The next stop on my African adventure was Lake Nakuru National Park. I had no idea what to expect. I had never heard of Lake Nakuru nor was it ever mentioned that we would be visiting. Before I go on though, I have to mention that I have very few photos of the park- my sole purpose was to film. (Which you can watch at the bottom of this page.) So to give you some sort of visual to accompany my journal excerpts, I’ll be including some photos taken by friends who accompanied me along the journey. Hope you enjoy!
It is so crazy not having a sense of time here in Africa. I always wake up during the night and look outside my window to make sure the sun isn’t rising quickly over the lake. My awesome intuition told me to get up, shower, and get ready for the day…So I did. Once that was done, I decided to sit outside on my porch and catch up writing. I couldn’t believe it was still dark, so I grabbed a flashlight and proceeded to catch up. 45 minutes later and it was still dark. I decided to lay down. 2 hours later I would hear Munir pounding on my door trying to get me up. Apparently, I had gotten up at 2 or 3 in the morning!
I had no idea what to expect. I thought it would be similar to Lake Naivasha. I figured we would take a boat out on the water and observe wildlife on the banks. WRONG! What I originally thought could not be further from the truth. The park is located about an hour and a half from Lake Naivasha…
Nakuru turned out to be the fifth largest city in Kenya. We were only a few miles away from the park and we still were in poverty-stricken areas. I couldn’t believe it. How could Lake Nakuru National Park be teeming with wildlife so close to these areas? Africa is like nothing else on this planet…
As we passed the first gate into the park, the landscape completely changed. One advantage of this park was that it was completely fenced all the way around: A closed environment to keep the poachers out. Down the fence line, you could see as far as the eye, homes nestled right up to the fence. Without the fence, the animals would be doomed. The park is extremely green. The dirt road leading to the main gate is lined with tall Acacia Trees. Their yellow-bark glistening in the sun….
There were baboons everywhere! Troops of them, walking around like they owned the place! I walked so close to them, it was unreal! We departed through the main gate and stopped as as we entered to prepare our camera equipment. Seconds later, a female baboon with a baby gripping her underside, jumped through Munir’s window and hopped in the backseat next to Liz. I was standing in shock. Liz was frozen. It hopped in the far back and grabbed Liz and Hitesh’s packed, vegan lunch! It then took off through the window lunch in hand. Luckily, the park rangers came to the rescue, chasing her with batons. She let go of the lunch and took off into the bush. Even though she only had it for a couple of seconds, she managed to tear into the sack. What a crazy experience!
To my surprise, there were no plans of getting into a boat. Matter-of-fact it’s prohibited: You cannot leave your safari vehicle…And apparently, it’s also home to aggressive man-eating lions!
The park is home to both Black and White Rhinos. (Both of which had to be relocated into the park.) Munir told me most parks who don’t have rhinos don’t want them. They are expensive. Why? Because once you have rhinos, you need a complete anti-poaching unit just for them. It’s a shame this is a reality…Less than 15 minutes in, we spotted our first rhinos. What an exciting moment! I never thought in Kenya I would be able to see Southern White Rhinos. (Naturally they would never be found here.) It was such a thrill seeing them.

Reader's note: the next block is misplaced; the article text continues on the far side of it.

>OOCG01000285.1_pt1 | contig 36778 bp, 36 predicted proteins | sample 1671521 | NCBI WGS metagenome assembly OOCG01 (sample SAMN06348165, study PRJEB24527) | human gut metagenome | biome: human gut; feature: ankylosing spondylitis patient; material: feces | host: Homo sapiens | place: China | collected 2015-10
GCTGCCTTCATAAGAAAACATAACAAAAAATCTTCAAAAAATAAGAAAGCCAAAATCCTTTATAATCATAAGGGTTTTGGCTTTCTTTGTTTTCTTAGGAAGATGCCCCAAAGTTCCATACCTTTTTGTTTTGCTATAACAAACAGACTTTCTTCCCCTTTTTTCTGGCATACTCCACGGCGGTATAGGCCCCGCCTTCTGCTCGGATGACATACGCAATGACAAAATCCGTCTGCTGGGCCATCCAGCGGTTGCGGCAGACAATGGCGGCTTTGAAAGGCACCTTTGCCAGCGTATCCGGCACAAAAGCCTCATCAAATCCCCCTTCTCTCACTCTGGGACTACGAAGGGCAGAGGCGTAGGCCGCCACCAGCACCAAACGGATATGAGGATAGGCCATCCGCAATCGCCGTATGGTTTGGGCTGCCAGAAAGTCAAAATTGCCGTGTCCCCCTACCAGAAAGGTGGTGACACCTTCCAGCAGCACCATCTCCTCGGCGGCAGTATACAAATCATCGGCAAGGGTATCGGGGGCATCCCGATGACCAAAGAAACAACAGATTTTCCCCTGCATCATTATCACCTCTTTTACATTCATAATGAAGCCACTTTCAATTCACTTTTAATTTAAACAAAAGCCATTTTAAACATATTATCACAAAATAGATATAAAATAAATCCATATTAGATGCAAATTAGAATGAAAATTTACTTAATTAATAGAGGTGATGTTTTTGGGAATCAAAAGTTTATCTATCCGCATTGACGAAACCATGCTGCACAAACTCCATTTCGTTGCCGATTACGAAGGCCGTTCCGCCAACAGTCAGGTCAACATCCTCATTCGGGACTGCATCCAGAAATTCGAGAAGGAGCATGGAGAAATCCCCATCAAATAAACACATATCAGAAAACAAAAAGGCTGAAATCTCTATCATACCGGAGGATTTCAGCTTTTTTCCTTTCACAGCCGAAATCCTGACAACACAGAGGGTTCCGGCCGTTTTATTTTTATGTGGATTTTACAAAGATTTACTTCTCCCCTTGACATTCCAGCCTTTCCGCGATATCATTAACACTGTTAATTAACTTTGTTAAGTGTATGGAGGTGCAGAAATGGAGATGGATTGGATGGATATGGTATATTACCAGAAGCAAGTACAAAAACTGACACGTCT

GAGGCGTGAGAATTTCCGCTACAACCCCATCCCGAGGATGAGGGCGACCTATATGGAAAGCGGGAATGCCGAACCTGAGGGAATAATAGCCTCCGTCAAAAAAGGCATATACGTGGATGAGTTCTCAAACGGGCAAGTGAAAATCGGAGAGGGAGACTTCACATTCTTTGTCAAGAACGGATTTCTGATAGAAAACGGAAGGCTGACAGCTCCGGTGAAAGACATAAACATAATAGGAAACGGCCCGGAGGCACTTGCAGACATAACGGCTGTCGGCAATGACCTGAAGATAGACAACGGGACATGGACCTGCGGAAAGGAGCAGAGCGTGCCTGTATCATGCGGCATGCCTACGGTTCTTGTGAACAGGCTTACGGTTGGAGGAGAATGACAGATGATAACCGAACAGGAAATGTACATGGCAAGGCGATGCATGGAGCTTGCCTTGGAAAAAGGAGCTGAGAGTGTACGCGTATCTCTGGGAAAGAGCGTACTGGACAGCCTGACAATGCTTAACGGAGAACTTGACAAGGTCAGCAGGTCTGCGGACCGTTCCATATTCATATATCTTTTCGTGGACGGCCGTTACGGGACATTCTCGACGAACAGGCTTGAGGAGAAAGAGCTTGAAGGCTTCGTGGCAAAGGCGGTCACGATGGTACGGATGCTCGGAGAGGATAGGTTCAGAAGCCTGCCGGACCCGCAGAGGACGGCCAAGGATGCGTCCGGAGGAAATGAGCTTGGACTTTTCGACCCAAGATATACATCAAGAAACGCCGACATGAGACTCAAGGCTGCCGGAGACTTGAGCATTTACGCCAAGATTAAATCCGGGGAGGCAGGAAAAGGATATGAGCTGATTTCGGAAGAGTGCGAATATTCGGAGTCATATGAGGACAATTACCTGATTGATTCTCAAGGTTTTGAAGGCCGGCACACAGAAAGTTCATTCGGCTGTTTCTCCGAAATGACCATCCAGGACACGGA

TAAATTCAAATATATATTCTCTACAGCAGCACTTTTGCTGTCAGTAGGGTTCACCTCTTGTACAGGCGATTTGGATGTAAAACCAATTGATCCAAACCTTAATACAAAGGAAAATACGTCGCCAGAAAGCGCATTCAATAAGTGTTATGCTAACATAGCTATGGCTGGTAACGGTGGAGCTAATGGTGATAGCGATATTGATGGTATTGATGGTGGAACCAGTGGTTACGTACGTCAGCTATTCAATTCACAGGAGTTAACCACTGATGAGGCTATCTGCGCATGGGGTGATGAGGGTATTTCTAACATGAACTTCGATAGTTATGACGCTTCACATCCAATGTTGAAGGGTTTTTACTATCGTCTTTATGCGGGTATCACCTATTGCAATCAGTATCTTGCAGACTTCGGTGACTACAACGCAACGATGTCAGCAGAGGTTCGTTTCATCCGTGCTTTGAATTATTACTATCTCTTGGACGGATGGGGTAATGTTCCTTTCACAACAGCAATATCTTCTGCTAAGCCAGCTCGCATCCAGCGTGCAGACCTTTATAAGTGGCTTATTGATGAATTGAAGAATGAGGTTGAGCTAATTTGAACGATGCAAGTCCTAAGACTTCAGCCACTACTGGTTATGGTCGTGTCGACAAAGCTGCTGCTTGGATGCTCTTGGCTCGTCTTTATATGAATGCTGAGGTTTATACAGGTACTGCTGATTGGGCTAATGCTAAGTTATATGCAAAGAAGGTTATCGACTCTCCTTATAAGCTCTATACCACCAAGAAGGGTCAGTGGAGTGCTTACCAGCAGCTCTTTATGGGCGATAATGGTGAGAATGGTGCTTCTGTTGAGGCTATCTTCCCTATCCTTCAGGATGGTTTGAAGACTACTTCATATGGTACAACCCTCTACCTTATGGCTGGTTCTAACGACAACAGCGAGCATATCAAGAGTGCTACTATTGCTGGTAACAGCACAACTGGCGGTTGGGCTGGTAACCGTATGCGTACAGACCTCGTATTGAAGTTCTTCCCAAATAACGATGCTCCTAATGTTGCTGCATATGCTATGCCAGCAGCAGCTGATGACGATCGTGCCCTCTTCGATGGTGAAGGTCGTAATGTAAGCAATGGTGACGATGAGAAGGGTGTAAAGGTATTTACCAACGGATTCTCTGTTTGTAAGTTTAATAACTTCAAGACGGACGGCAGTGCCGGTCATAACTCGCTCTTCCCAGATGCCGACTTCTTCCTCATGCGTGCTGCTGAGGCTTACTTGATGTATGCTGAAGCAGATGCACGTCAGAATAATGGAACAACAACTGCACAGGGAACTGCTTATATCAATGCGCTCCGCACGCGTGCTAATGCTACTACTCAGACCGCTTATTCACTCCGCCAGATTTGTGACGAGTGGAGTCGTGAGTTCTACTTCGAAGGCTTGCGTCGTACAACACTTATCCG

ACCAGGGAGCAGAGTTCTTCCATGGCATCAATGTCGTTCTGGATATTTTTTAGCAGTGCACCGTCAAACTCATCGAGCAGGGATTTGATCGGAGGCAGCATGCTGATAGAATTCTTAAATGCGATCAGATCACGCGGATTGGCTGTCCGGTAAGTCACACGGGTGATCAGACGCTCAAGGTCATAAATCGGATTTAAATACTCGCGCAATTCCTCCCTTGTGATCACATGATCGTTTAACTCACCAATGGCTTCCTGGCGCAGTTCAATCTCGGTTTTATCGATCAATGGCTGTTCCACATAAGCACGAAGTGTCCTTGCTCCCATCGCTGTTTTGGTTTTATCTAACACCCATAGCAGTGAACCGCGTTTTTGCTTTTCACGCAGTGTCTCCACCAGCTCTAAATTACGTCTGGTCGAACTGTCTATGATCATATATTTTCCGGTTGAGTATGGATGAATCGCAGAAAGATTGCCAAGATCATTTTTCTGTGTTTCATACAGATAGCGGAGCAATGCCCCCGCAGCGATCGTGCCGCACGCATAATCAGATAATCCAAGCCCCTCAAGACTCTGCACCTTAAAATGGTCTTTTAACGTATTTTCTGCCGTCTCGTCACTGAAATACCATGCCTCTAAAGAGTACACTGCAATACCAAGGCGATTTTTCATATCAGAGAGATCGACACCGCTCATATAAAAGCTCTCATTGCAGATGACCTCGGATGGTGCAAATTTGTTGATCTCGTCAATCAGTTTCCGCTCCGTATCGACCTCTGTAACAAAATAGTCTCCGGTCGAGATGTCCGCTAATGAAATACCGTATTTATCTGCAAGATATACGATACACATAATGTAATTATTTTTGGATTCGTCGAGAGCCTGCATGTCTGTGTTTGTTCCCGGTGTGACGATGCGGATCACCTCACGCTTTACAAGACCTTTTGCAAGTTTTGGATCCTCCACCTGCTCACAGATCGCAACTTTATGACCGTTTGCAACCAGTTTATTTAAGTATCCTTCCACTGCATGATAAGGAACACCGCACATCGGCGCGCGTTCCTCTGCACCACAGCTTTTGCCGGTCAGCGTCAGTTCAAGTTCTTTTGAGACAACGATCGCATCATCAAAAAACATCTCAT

Lake Nakuru had prime leopard habitat. I was scanning every bush, every tree, just hoping for a quick glance of a spotted tail hanging down. I did it so long, my neck started to hurt. It seemed like hours. We had still not found our leopard…Speaking about other cats, there are little to no cheetahs in the park. Cheetahs roam great distances and need space from larger carnivores like lions and hyenas…We found no leopard in Lake Nakuru.
If there is one thing I can say about Munir, it’s that he is completely planned and organized! Everything is planned down to the very minute. After our time at Lake Nakuru, we had to race back to Naivasha and head out to a smaller lake famous for flamingos…
Lake Oloidien is the only place in Kenya where you can go out in a boat and photograph flamingos. I had visited this lake in January, so I knew what to expect. I love this lake. It has emerald, green water and is stuffed with hippos! When we arrived, all we could see was a thin, pink line across the lake marking the flock’s location. Simon, our boat driver, took us out to the far end of the lake where the birds were located. There were thousands of them.
As in synchrony, they all started taking off into the sky. What an incredible moment. It was almost like a scene from National Geographic or Animal Planet. The footage was fantastic! As we were driving back to the shore, I couldn’t help but think how jam-packed the day was. Munir had effectively wore me out!
Back at Elsamere on Lake Naivasha (after dinner) the guards spotted a hippo grazing away outside on the grassy lawn. I love this about Elsamere. It has this awesome “camp-like” feel with hippos! I decided it was my last night. I had to live it up! I wouldn’t have done Elsamere justice if I went directly to bed. So…I decided to become a guard for the night. I could film what it was like guarding the camp from hippos, hyenas, and other creatures of the night! We saw a hippo and her calf less than 10 minutes in. The only issue was it was incredibly hard to spot on camera. My “guard for the night” days were quickly over…Next stop the Masai Mara!